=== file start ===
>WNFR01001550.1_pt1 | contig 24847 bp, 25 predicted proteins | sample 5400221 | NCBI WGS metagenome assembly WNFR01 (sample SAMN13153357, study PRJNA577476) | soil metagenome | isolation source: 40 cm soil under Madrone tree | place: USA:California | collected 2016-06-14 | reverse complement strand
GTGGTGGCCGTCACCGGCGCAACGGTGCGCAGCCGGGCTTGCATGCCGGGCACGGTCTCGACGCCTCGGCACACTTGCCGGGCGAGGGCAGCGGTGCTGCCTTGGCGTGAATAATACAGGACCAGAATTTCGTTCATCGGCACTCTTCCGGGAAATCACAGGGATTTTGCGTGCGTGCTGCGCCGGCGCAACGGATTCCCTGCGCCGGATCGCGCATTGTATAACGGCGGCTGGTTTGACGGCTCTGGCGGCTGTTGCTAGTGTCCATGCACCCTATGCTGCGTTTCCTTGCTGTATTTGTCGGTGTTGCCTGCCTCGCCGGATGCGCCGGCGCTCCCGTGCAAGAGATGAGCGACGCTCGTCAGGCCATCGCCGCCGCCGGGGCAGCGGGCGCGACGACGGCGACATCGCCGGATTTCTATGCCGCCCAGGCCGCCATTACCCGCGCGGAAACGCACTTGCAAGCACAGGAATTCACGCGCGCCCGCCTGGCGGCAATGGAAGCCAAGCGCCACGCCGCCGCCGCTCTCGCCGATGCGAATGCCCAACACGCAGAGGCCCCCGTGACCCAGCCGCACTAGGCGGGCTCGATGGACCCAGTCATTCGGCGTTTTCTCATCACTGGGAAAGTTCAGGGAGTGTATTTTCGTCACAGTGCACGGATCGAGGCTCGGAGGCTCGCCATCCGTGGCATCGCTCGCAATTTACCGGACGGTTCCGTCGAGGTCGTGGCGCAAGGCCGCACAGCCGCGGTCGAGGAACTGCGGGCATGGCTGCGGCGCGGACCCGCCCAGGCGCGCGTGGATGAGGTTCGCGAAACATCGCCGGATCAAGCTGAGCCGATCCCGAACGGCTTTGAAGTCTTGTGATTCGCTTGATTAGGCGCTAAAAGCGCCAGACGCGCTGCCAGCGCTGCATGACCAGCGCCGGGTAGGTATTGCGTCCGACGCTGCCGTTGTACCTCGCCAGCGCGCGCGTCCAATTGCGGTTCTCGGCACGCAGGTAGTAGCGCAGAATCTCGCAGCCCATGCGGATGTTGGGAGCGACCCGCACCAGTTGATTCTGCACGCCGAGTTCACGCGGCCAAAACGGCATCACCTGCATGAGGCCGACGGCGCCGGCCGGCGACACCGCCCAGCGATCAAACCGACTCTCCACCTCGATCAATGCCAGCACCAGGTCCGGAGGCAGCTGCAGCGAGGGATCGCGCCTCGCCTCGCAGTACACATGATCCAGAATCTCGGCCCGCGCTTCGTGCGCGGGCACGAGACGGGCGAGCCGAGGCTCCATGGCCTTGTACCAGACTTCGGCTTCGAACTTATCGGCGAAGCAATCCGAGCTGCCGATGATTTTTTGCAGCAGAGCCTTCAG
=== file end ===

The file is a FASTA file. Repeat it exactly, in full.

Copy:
>WNFR01001550.1_pt1 | contig 24847 bp, 25 predicted proteins | sample 5400221 | NCBI WGS metagenome assembly WNFR01 (sample SAMN13153357, study PRJNA577476) | soil metagenome | isolation source: 40 cm soil under Madrone tree | place: USA:California | collected 2016-06-14 | reverse complement strand
GTGGTGGCCGTCACCGGCGCAACGGTGCGCAGCCGGGCTTGCATGCCGGGCACGGTCTCGACGCCTCGGCACACTTGCCGGGCGAGGGCAGCGGTGCTGCCTTGGCGTGAATAATACAGGACCAGAATTTCGTTCATCGGCACTCTTCCGGGAAATCACAGGGATTTTGCGTGCGTGCTGCGCCGGCGCAACGGATTCCCTGCGCCGGATCGCGCATTGTATAACGGCGGCTGGTTTGACGGCTCTGGCGGCTGTTGCTAGTGTCCATGCACCCTATGCTGCGTTTCCTTGCTGTATTTGTCGGTGTTGCCTGCCTCGCCGGATGCGCCGGCGCTCCCGTGCAAGAGATGAGCGACGCTCGTCAGGCCATCGCCGCCGCCGGGGCAGCGGGCGCGACGACGGCGACATCGCCGGATTTCTATGCCGCCCAGGCCGCCATTACCCGCGCGGAAACGCACTTGCAAGCACAGGAATTCACGCGCGCCCGCCTGGCGGCAATGGAAGCCAAGCGCCACGCCGCCGCCGCTCTCGCCGATGCGAATGCCCAACACGCAGAGGCCCCCGTGACCCAGCCGCACTAGGCGGGCTCGATGGACCCAGTCATTCGGCGTTTTCTCATCACTGGGAAAGTTCAGGGAGTGTATTTTCGTCACAGTGCACGGATCGAGGCTCGGAGGCTCGCCATCCGTGGCATCGCTCGCAATTTACCGGACGGTTCCGTCGAGGTCGTGGCGCAAGGCCGCACAGCCGCGGTCGAGGAACTGCGGGCATGGCTGCGGCGCGGACCCGCCCAGGCGCGCGTGGATGAGGTTCGCGAAACATCGCCGGATCAAGCTGAGCCGATCCCGAACGGCTTTGAAGTCTTGTGATTCGCTTGATTAGGCGCTAAAAGCGCCAGACGCGCTGCCAGCGCTGCATGACCAGCGCCGGGTAGGTATTGCGTCCGACGCTGCCGTTGTACCTCGCCAGCGCGCGCGTCCAATTGCGGTTCTCGGCACGCAGGTAGTAGCGCAGAATCTCGCAGCCCATGCGGATGTTGGGAGCGACCCGCACCAGTTGATTCTGCACGCCGAGTTCACGCGGCCAAAACGGCATCACCTGCATGAGGCCGACGGCGCCGGCCGGCGACACCGCCCAGCGATCAAACCGACTCTCCACCTCGATCAATGCCAGCACCAGGTCCGGAGGCAGCTGCAGCGAGGGATCGCGCCTCGCCTCGCAGTACACATGATCCAGAATCTCGGCCCGCGCTTCGTGCGCGGGCACGAGACGGGCGAGCCGAGGCTCCATGGCCTTGTACCAGACTTCGGCTTCGAACTTATCGGCGAAGCAATCCGAGCTGCCGATGATTTTTTGCAGCAGAGCCTTCAG